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Edmeades Zinfandel 2012
"The 2012 Mendocino County Zinfandel is layered with aromas of wild blackberries, spiced plums, cherries, cracked black pepper, and clove spice. A round and lush texture, with flavors of blackberry compote and red-fleshed plum, is balance by fine tannins and a pleasing acidity. Notes of toasted oak, vanilla, cherry cola, and chocolate highlight a warm and juicy finish. 87% Zinfandel,
9% Petite Sirah, 4% Syrah." ~ Winery Notes
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Size: 750mL (wine)
Closure: Cork
Item ID: #16320
Item Description
"The 2012 Mendocino County Zinfandel is layered with aromas of wild blackberries, spiced plums, cherries, cracked black pepper, and clove spice. A round and lush texture, with flavors of blackberry compote and red-fleshed plum, is balance by fine tannins and a pleasing acidity. Notes of toasted oak, vanilla, cherry cola, and chocolate highlight a warm and juicy finish. 87% Zinfandel,
9% Petite Sirah, 4% Syrah." ~ Winery Notes
About Edmeades Winery
In 1963, Dr. Donald Edmeades, a Pasadena cardiologist, planted grapes in the tiny hamlet of Philo, in the Anderson Valley, making him the first modern-day grower to do so in that remote stretch of western Mendocino County. His son, Deron, began Edmeades Winery in 1972. It quickly gained a reputation not only for Anderson Valley-grown wines, but for lusty, mountain Zinfandels that won gold medals and earned high scores from critics. In fact, Edmeades helped launch the fame of these intense, hillside Mendocino Zins.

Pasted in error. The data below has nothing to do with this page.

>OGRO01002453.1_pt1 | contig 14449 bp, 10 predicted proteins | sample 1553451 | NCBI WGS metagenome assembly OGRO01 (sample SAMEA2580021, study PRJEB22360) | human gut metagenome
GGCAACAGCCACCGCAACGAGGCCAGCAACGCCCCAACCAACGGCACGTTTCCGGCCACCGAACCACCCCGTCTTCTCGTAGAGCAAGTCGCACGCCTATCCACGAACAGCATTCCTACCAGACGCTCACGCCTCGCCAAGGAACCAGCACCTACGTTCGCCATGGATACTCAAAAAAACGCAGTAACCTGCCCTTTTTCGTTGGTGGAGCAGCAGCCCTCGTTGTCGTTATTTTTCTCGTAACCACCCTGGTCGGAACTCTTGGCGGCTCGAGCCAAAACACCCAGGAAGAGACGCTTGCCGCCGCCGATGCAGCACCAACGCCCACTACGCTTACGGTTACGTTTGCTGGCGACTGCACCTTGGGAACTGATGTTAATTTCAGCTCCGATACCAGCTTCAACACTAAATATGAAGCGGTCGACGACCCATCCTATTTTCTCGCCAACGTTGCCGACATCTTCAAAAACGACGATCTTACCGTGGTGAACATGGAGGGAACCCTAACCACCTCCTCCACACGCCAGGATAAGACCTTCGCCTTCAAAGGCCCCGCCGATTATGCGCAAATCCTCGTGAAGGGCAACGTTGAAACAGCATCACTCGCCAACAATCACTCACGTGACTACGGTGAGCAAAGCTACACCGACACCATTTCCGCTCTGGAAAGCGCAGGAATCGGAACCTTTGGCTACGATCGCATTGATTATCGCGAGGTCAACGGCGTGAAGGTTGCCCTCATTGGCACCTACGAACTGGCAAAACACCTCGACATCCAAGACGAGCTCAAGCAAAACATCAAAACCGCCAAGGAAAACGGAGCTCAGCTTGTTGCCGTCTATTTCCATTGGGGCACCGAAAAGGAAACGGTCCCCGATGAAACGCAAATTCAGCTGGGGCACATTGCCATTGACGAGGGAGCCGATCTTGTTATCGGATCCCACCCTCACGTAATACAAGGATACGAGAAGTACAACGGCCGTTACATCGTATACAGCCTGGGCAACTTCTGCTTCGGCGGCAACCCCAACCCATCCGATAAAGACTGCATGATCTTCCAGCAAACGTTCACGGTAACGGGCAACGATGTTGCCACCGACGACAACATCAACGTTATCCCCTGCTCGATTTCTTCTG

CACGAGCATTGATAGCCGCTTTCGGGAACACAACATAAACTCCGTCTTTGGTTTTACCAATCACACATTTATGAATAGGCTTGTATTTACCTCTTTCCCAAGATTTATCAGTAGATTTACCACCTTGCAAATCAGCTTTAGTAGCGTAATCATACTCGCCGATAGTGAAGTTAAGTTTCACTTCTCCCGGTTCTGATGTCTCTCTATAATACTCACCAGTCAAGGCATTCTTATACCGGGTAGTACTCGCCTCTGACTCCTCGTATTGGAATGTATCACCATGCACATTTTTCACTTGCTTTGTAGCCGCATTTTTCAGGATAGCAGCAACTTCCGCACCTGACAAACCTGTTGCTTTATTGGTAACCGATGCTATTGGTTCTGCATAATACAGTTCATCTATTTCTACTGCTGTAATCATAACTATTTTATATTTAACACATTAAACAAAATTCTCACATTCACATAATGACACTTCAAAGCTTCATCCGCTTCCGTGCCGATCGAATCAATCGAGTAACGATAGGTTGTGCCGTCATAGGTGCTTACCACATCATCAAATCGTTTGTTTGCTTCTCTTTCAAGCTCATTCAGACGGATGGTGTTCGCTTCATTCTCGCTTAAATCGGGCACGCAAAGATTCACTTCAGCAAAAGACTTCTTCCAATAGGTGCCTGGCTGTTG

In 1988, Edmeades was purchased by Jess Jackson, making it one of the first wineries to join the Jackson Family Wines portfolio. Winemaker Ben Salazar, who had previously worked at Carmel Road and La Crema, became chief winemaker in 2012.

History of the Region
The Pomos and other Native American tribes settled coastal Mendocino thousands of years ago. The first Europeans to explore the region were 16th century Spaniards. A burgeoning lumber industry brought large numbers of settlers in the 1800s, with Mendocino being declared one of the new state of California's first counties, in 1850. But this resulted also in chopping down most of the Old Growth Redwoods.

Following the Gold Rush, Italian-American immigrants came in earnest; the rolling hills and dales reminded them of home. Their names remain on their vineyards, such as Gianoli and Perli. Today, Mendocino County remains fairly remote. Its wines are usually divided into varieties grown in warmer inland regions, like Zinfandel and Petite Sirah, and more delicate varieties--Gewurztraminer, Chardonnay, Pinot Noir--that thrive in the cooler Anderson Valley.
Edmeades Winery
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